Here you have it, the last post in the “Financing Study Abroad” multi-part series. Today let’s talk about one of the most important things you’ll need to know while abroad…how to effectively budget! Here are a few tips you’ll need to keep you on track with what works for you, personally.

1. Go over with Mom and Dad ahead of time what is covered in the program fee and what is not. This information can be found on the website and on the blog. Make sure everyone has an understanding about what you will be responsible for.
2. Decide which optional activities you’re interested in doing and how much they might cost. Most of these activities will not be available for purchase until you are already abroad, so you will need to have an idea of what you will be spending on your own without Mom and Dad (and make sure they’re on board). Some examples include skydiving, sandboarding, or surf lessons.
3. Plan out your meals. A strategy that I personally used while abroad was making a tentative menu at the beginning of each week. This way, I could have an idea at the beginning of every week how much money I would be spending (and how much I was able to spend). I would look at the Go Global itinerary and see which meals were going to be covered by the staff that week, and which meals I was responsible for on my own. Because reservations are important to make at many restaurants, I would usually know what my week looked like in terms of meals several days in advance. When shopping at the grocery store, I knew which meals were already covered (between group dinners, group breakfasts, provided bagged lunches, dinner reservations I’d already made, etc.), and which meals weren’t. Therefore, I knew what kinds of foods I would need to shop for to cover the rest of the meals. “Ok, Monday lunch is going to be on me, and I have no plans yet, I’m going to buy sandwich fixings.”  And on that note…
4. When shopping at the grocery store, shop for a complete meal! Just as you would shop for a complete outfit at the mall. If you buy a bunch of this-and-that, you’ll waste money and food because you won’t be able to make anything with what you bought. Decide which meals you’ll be eating and when, and buy everything you need at the store to make that meal.
5. Decide with Mom and Dad ahead of time what an acceptable budget is that works for your family. Don’t take Mom and Dad by surprise. Make sure that you are in agreement with how much money is an acceptable amount to spend while abroad, so that you can budget with what you have!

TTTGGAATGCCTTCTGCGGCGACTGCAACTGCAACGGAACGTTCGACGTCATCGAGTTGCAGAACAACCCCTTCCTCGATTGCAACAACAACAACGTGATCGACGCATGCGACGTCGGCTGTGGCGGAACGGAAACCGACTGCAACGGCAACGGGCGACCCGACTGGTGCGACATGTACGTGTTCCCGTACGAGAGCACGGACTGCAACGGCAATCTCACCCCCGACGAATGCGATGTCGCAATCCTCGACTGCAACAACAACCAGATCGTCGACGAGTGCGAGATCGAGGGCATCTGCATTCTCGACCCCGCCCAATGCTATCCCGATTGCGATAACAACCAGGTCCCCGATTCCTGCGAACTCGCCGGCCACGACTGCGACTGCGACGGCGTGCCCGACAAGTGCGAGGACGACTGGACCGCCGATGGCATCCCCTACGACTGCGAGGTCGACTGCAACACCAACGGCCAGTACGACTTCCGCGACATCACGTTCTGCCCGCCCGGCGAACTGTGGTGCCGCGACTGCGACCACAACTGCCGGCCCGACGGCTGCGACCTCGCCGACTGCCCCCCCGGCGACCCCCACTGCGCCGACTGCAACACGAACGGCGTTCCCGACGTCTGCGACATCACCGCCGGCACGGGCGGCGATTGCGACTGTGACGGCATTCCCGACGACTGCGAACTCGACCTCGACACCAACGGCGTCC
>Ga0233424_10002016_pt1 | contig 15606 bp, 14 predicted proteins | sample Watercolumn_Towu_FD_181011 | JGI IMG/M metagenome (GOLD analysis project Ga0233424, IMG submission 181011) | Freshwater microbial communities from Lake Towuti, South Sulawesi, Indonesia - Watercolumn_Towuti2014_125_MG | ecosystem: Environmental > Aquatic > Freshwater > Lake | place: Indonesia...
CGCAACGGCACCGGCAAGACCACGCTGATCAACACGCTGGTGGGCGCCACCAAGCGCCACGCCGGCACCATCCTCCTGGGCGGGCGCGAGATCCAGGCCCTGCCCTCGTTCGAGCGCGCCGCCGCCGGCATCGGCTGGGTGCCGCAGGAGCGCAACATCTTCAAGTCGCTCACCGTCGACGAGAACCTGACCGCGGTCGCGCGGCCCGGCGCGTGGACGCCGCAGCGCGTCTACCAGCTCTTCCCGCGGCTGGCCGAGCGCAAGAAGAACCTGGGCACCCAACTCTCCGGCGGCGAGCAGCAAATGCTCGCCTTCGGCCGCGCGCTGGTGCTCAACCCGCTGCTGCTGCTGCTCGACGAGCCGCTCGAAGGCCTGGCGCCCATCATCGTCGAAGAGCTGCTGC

6. Keep tabs on all of your accounts. Make sure you’re checking your bank accounts online. See how much money you’ve been spending so that you know how much you are able to spend (according to your budget) that day or that week.
7. Get creative with your activities. The activities on all of our trips are endless, and not all of them cost money! Plan out some free things that you can do with your friends. Take a walk on the beach. Watch a sunset. Go for a hike. Play a game of cards with other students. Read a book. Go for a run. Take a stroll through the gardens.
8. Team up with other students. Everyone feeling like they’ve been struggling with their budget? Get a group of students together and cook in an apartment instead of going to a nice restaurant. Split the cost of the groceries and have fun cooking together. Take a cab and go to McDonald’s (because let’s be honest — it’s a pretty awesome discovery for an American to find a Big Mac on the other side of the world). Share a bottle of wine on the beach instead of at a hoppin’ club. More than likely, most students on the trip will be trying to save money, too, so you can help each other and have fun along the way!
9. Stay in communication with Mom and Dad about the budget. Not only should you keep tabs while abroad on how much you’re spending, you should make sure Mom and Dad are keeping tabs on how much you’re spending, too. Keep the communication open so that everyone is on board!
10. Keep track of all of your cash. Checking your online banking is pretty easy, but don’t forget to know how much cash you have at all times. This includes cash in your wallet, the safe, the pocket of your pants. You could potentially pay for a whole meal in cash if you’re keeping track of it responsibly — no need to let your bank account get lower than you’re willing.

Budgeting abroad is all about open and constant communication, creativity, and responsibility! There are endless ways to make sure you stay on track, and it all starts with deciding what works for you.

Good luck! What are your tips about budgeting abroad?

-Anna and the Go Global team